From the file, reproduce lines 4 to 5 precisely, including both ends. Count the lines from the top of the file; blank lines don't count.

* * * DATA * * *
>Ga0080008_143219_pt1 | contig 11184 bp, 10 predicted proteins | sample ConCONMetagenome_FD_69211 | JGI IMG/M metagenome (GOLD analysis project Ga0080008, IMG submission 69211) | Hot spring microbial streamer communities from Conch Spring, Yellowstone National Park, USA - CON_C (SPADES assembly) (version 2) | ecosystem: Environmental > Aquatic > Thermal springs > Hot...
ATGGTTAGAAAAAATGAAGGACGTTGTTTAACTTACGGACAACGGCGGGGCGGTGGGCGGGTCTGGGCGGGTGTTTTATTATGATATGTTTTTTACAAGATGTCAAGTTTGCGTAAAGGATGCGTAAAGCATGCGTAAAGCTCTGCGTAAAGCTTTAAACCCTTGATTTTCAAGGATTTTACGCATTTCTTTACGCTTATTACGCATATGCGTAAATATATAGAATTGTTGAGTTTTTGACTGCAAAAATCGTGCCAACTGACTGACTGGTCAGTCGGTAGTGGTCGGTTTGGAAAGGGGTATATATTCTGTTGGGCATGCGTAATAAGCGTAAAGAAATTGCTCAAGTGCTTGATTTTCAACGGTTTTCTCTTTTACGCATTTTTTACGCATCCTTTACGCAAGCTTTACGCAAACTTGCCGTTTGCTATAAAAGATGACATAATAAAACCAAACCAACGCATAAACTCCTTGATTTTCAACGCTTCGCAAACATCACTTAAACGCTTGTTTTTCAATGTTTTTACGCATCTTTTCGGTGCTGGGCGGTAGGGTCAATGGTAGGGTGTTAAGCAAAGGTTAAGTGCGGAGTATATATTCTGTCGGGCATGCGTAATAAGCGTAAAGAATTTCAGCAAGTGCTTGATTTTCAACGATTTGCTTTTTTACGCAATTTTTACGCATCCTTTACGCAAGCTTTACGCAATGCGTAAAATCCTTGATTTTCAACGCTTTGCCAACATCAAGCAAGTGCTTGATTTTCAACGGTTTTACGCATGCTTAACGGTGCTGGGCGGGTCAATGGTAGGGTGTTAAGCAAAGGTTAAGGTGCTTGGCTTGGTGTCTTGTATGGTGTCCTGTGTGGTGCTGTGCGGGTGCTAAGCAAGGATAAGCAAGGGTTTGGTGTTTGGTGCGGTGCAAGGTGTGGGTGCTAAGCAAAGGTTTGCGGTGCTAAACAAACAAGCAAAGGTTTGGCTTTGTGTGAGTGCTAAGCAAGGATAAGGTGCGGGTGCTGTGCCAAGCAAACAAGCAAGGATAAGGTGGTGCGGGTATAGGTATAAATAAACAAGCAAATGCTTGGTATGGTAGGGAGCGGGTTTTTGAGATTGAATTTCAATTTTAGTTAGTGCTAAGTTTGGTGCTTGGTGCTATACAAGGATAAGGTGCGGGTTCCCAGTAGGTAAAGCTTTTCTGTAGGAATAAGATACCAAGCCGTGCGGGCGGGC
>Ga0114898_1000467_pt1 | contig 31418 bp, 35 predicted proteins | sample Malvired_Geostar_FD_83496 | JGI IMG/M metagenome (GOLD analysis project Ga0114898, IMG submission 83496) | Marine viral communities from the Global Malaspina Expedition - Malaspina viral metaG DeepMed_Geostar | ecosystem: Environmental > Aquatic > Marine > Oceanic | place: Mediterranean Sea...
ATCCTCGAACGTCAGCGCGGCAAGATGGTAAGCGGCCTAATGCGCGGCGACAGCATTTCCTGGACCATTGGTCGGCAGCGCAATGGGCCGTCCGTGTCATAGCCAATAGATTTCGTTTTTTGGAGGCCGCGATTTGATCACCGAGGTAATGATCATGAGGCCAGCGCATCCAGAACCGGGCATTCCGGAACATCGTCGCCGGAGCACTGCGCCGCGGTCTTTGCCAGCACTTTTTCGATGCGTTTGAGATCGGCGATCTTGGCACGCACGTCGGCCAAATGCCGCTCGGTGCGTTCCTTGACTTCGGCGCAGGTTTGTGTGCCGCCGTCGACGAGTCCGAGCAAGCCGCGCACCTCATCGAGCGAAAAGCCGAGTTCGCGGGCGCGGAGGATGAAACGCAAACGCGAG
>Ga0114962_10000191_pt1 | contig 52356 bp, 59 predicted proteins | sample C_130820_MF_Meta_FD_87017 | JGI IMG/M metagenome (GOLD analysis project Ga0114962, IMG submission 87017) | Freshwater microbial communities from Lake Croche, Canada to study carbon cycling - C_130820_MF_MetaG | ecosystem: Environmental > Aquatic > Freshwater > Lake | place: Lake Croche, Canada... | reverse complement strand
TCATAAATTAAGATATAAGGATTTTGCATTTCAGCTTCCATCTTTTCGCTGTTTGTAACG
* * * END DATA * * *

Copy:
ATCCTCGAACGTCAGCGCGGCAAGATGGTAAGCGGCCTAATGCGCGGCGACAGCATTTCCTGGACCATTGGTCGGCAGCGCAATGGGCCGTCCGTGTCATAGCCAATAGATTTCGTTTTTTGGAGGCCGCGATTTGATCACCGAGGTAATGATCATGAGGCCAGCGCATCCAGAACCGGGCATTCCGGAACATCGTCGCCGGAGCACTGCGCCGCGGTCTTTGCCAGCACTTTTTCGATGCGTTTGAGATCGGCGATCTTGGCACGCACGTCGGCCAAATGCCGCTCGGTGCGTTCCTTGACTTCGGCGCAGGTTTGTGTGCCGCCGTCGACGAGTCCGAGCAAGCCGCGCACCTCATCGAGCGAAAAGCCGAGTTCGCGGGCGCGGAGGATGAAACGCAAACGCGAG
>Ga0114962_10000191_pt1 | contig 52356 bp, 59 predicted proteins | sample C_130820_MF_Meta_FD_87017 | JGI IMG/M metagenome (GOLD analysis project Ga0114962, IMG submission 87017) | Freshwater microbial communities from Lake Croche, Canada to study carbon cycling - C_130820_MF_MetaG | ecosystem: Environmental > Aquatic > Freshwater > Lake | place: Lake Croche, Canada... | reverse complement strand